Destructive Behavior in Dogs

Destructive behavior in dogs may be due to the lack of proper training or it may also be among the symptoms of a medical condition. The destructive behavior may manifest in several ways: barking, chewing or digging. The dog’s destructive behavior may also be directed towards himself. Finding the causes of destructive behavior is imperative to establish the best ways to cope with the problem.


Types of Destructive Behavior


There are several types of destructive behavior, manifested through:


  • Excessive barking
  • Digging
  • Chewing
  • Scratching
  • Jumping on people


This type of behavior may destroy your home and is not acceptable, as it may bother you or your neighbors (i.e. noise).

The dog’s destructive behavior may also be directed towards his own body; he may chew and scratch himself.


Causes of Destructive Behavior in Dogs


The causes of the destructive behavior in your dog may vary. Your pet may lack proper training or the behavior may be due to:


  • A medical problem that will cause pain or discomfort (i.e. allergies)
  • Stress, which can have varied causes (changes, pain, the loss of a family member)
  • Lack of exercise and the dog has too much energy
  • Boredom, if the dog stays alone for too long


Diagnosing Destructive Behavior


If you notice that your dog displays destructive behavior, you need to monitor him for additional symptoms and take him to the vet.

The vet will examine the pet and establish if there are any medical causes that may lead to the destructive behavior. A series of tests may be needed, which will include blood tests and even allergy testing.

If there are no medical problems, the vet will ask you a number of questions about the dog’s diet, activity and training, to establish if he displays this type of behavior due to boredom, lack of exercise or lack of proper training.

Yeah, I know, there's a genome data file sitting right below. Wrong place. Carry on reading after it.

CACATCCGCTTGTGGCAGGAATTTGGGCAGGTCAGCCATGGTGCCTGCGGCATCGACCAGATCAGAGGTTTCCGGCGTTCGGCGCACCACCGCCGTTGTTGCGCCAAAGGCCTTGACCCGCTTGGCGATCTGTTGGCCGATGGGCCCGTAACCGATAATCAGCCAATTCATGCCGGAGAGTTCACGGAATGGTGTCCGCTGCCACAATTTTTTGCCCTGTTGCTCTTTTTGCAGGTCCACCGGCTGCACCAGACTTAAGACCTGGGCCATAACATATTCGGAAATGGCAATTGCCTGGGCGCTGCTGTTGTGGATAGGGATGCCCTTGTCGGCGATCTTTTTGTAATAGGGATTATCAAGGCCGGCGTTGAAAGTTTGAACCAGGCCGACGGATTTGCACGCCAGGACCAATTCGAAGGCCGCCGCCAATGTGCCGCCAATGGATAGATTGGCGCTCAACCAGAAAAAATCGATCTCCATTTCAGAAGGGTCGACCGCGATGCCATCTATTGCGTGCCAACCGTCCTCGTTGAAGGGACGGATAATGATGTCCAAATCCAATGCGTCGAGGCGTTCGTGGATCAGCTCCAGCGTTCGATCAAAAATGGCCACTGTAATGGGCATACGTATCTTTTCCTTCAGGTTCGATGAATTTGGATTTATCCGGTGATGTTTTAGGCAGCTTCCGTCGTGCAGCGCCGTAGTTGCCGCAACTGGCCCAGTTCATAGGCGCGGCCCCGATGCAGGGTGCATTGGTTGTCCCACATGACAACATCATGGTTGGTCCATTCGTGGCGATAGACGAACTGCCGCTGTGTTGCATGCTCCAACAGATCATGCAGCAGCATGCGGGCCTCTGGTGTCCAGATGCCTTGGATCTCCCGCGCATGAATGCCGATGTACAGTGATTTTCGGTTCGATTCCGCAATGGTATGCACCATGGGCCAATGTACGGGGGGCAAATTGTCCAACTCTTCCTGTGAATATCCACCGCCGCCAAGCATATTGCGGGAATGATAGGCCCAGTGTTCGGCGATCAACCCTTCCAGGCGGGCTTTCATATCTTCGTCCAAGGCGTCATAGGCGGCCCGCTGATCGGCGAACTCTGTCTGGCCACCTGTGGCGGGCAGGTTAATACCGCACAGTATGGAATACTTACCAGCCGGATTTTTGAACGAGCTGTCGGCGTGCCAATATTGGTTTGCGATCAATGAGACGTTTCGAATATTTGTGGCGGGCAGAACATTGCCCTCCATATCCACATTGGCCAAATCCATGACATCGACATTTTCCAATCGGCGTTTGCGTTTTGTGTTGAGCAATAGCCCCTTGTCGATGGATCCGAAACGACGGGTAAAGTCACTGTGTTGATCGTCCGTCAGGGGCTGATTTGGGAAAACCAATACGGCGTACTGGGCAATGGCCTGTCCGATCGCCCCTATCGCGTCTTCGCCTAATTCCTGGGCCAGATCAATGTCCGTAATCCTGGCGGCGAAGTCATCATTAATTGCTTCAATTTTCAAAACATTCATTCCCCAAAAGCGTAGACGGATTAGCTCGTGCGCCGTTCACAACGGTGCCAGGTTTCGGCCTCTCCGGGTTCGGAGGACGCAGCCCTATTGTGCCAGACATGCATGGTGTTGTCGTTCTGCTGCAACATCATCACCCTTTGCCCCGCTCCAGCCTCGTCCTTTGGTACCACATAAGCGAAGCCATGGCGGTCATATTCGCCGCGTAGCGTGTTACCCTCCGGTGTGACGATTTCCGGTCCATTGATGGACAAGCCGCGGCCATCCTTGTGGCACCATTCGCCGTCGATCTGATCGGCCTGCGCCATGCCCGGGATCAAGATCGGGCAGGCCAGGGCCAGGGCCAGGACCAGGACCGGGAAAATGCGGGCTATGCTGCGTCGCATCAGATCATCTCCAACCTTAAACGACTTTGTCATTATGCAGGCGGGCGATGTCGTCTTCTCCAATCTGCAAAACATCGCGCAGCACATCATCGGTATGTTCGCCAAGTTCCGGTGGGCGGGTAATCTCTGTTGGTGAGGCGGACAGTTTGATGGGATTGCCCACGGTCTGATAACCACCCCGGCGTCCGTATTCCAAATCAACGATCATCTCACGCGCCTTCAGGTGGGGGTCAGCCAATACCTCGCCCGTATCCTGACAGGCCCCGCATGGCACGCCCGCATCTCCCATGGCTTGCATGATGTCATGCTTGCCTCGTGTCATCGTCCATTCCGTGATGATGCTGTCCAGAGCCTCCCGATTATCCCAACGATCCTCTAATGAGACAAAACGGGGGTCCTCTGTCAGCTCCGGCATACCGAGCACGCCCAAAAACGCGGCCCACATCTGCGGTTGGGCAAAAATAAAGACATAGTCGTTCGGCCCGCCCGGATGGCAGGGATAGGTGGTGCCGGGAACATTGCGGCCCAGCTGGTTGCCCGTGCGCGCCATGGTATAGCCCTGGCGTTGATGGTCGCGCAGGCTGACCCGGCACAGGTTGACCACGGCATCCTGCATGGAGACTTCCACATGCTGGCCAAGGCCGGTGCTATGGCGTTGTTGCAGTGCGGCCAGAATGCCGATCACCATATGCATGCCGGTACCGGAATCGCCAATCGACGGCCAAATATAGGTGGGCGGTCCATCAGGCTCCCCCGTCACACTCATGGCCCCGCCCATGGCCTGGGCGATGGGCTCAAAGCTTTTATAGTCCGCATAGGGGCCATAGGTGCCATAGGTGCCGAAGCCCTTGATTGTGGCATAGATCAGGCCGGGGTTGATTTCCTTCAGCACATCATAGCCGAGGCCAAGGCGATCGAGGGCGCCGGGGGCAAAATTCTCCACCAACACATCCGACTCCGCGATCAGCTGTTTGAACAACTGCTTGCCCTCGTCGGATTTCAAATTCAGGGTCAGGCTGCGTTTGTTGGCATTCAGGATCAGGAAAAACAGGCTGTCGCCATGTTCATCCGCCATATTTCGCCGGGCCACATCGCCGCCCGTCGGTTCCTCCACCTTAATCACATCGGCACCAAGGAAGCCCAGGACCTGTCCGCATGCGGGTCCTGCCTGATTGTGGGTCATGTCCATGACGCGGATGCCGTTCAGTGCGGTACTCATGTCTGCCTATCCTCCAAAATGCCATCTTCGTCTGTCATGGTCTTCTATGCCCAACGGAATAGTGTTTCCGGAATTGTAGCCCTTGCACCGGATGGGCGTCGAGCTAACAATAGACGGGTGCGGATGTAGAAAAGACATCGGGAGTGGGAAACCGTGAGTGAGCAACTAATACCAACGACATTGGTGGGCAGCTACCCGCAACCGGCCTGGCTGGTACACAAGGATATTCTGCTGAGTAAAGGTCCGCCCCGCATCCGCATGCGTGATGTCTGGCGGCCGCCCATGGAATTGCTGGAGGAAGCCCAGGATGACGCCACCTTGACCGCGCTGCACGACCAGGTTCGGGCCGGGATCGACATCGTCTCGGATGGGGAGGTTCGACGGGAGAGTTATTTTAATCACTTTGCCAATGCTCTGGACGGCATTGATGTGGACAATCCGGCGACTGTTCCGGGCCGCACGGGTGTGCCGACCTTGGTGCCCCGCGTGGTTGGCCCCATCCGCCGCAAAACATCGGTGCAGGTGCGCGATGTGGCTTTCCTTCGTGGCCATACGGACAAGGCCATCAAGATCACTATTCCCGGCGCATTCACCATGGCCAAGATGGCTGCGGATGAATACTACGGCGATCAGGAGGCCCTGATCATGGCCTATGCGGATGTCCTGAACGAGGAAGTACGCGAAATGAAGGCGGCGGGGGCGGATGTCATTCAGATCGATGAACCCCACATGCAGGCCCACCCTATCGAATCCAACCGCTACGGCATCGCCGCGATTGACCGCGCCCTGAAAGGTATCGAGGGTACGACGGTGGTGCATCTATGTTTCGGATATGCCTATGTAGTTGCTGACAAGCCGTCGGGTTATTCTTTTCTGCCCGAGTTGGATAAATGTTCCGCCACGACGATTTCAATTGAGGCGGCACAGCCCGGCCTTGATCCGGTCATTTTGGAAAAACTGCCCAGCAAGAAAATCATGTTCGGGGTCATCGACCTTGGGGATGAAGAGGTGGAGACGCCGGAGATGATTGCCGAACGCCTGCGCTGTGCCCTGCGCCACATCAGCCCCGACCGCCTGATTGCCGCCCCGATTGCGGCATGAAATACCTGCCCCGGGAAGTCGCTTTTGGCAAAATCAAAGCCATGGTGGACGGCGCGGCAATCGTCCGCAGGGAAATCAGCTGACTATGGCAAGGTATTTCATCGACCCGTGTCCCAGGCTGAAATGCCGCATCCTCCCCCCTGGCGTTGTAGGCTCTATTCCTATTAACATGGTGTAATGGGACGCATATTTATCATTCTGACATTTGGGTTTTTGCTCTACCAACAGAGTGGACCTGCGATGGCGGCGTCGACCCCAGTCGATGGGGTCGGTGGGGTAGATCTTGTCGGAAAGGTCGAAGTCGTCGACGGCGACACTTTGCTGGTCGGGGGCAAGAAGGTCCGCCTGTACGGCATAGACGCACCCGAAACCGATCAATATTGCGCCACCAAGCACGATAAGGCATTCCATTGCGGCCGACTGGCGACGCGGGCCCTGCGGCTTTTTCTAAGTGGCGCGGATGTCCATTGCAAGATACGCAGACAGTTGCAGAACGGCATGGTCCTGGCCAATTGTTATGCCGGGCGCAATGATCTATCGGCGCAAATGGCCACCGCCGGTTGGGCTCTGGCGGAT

If there are no reasons why your dog may display destructive behavior, your vet may suspect that he suffers from anxiety or stress. These are difficult to diagnose, but if all of the other possible reasons are ruled out, this is the only remaining diagnosis.


Treating and Preventing Destructive Behavior


The treatment of destructive behavior will depend on the findings of the vet after the checkup; if the vet establishes that the dog is not properly trained, he will recommend taking the dog to a professional trainer that will help you eliminate these types of behaviors.

If there is a medical problem, the dog will get treatment that is specific to the condition that affects him.

A dog that lacks sufficient exercise will have to be taken outside more and additional play time is necessary. Exercise may also be recommended if the dog is bored. This will ensure that he spends all his energy on activities and will not have more energy to chew or destroy other objects in the house.

Stress and anxiety will be more difficult to treat. However, there are medications and other alternative means that can eliminate stress.